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Hi, she is physically able to groom herself, but those areas of long hair on the backs of her legs have various things from the yard (pollen, flowers, sticks, insects) caught in them after every time she goes outside. Since she goes in and out of the house multiple times throughout the day, I’m curious if she is just tired of having to constantly remove these items. She seems to walk around with them stuck to her legs with no discomfort of any sort, and she has no problem sitting on these areas. From what I see, I think the problem is more a lack of wanting to groom and more of a mental rather than physical sensitivity.
 
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LaylaB

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Oh, and something I forgot to mention, I’ve been using the comb and she seems to like it more. But it’s like a switch goes off in her brain or something after being brushed for awhile- the other day, I was brushing her and she was letting me comb through most parts of her fur with no problem. However, after a while, she started to get aggressive. She would even attack me if I tried to brush what were considered her non-sensitive areas. We were short on time and I needed her to be clean to get into the house so I held the scruff of her neck and brushed her. She kept meowing like it was extremely uncomfortable or painful, even when I used the comb extremely gently on her non-sensitive areas, places where she had no problem before. I let her go, expecting her to run away or be hostile to me, but she just rubbed up against me all friendly! I feel like it must be a mental thing- I can’t see how I’m inflicting pain or discomfort on her skin unless it gets more sensitive after being brushed over time.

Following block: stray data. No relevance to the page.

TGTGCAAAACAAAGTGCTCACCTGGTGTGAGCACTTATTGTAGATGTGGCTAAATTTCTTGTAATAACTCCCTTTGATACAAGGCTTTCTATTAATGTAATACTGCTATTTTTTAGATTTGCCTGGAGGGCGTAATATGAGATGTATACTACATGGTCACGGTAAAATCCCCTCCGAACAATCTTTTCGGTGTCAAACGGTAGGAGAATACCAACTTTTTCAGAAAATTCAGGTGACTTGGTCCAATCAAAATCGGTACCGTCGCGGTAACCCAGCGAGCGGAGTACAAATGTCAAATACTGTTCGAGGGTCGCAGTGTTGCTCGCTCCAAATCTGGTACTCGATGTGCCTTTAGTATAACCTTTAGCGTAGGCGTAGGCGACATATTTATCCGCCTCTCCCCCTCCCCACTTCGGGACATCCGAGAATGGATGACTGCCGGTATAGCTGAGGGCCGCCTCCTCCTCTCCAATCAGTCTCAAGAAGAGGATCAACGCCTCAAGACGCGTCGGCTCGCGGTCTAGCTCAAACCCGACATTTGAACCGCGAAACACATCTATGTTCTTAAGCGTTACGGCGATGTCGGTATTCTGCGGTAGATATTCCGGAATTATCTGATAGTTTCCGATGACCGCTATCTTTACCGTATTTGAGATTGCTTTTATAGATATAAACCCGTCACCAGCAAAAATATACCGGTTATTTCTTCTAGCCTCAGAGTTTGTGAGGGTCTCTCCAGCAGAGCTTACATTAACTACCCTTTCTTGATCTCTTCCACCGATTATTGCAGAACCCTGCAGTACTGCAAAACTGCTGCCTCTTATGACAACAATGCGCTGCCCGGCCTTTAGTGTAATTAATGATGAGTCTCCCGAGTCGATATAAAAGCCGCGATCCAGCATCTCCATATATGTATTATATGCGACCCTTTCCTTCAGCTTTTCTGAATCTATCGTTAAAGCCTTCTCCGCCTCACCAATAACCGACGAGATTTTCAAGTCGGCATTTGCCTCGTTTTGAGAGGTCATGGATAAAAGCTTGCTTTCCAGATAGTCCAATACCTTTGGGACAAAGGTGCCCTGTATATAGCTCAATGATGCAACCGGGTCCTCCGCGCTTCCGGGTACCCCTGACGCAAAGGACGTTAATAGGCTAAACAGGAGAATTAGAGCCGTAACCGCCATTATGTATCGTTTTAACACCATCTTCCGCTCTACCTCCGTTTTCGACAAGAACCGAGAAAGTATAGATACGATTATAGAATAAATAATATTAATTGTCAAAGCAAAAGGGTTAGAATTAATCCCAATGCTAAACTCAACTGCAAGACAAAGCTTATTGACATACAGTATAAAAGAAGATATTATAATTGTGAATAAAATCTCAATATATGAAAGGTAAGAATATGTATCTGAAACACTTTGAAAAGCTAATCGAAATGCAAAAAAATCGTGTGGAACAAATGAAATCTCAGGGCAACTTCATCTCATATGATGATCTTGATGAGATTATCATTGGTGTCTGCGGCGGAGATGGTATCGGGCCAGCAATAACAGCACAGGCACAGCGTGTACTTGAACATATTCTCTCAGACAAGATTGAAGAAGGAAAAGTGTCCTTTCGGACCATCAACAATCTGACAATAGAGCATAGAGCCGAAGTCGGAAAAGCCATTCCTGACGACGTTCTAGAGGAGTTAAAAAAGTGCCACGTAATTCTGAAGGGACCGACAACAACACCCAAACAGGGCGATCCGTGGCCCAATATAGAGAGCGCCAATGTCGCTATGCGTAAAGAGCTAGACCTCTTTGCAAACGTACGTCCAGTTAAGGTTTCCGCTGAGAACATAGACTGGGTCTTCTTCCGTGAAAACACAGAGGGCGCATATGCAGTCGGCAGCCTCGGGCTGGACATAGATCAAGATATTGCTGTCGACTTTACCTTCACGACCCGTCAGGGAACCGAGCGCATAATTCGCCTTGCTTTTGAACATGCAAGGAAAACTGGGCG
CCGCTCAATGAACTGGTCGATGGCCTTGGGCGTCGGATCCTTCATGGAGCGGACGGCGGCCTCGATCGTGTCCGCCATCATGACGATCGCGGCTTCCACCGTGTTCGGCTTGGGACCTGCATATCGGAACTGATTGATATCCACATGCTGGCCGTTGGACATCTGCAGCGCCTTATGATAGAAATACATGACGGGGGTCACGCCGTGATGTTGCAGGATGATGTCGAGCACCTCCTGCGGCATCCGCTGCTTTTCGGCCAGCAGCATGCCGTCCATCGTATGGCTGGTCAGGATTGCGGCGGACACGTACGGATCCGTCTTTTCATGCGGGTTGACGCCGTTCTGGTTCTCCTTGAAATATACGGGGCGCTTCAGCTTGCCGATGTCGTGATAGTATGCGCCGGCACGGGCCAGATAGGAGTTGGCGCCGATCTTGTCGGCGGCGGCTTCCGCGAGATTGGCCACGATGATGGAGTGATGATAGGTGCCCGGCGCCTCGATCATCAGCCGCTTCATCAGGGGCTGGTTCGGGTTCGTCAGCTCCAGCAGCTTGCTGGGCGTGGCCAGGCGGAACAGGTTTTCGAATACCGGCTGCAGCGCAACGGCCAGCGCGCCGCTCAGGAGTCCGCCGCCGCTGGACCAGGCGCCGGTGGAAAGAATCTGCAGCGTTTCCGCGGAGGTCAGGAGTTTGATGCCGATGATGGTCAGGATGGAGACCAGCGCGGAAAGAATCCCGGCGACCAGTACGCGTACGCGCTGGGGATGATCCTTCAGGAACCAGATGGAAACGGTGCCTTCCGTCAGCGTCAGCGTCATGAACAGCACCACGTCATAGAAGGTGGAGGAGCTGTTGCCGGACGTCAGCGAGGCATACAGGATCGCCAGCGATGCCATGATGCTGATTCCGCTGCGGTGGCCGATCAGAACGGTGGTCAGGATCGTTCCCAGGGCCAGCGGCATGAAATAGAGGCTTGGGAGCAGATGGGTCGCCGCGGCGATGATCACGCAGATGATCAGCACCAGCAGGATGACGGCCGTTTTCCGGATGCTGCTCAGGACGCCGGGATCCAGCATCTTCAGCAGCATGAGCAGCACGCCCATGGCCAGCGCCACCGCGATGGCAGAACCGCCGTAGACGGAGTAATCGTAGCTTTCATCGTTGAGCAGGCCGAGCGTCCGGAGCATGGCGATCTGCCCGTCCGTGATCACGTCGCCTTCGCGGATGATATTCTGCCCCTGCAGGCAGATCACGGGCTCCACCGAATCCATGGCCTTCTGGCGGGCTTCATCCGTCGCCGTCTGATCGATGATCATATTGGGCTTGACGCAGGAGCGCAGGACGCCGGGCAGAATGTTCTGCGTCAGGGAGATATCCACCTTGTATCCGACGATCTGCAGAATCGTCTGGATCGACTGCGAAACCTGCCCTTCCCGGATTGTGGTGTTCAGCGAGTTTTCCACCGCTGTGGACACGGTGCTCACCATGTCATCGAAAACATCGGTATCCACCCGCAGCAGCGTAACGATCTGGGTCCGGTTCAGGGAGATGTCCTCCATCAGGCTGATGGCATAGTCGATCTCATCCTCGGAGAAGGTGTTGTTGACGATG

sivyaleah

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She's getting over stimulated. She just has a lower threshold for being touched. Try paying attention to her body cues and you'll be able to tell when it's more than enough for her; switching tail, ears slightly laid back, slight kicks, etc. Keep it quick and tackle the worst parts first and stop when she indicates she's had enough. There's always tomorrow to finish more.

Do not scruff. This is not a good technique and really isn't meant for adult cats. It will just make them more annoyed usually.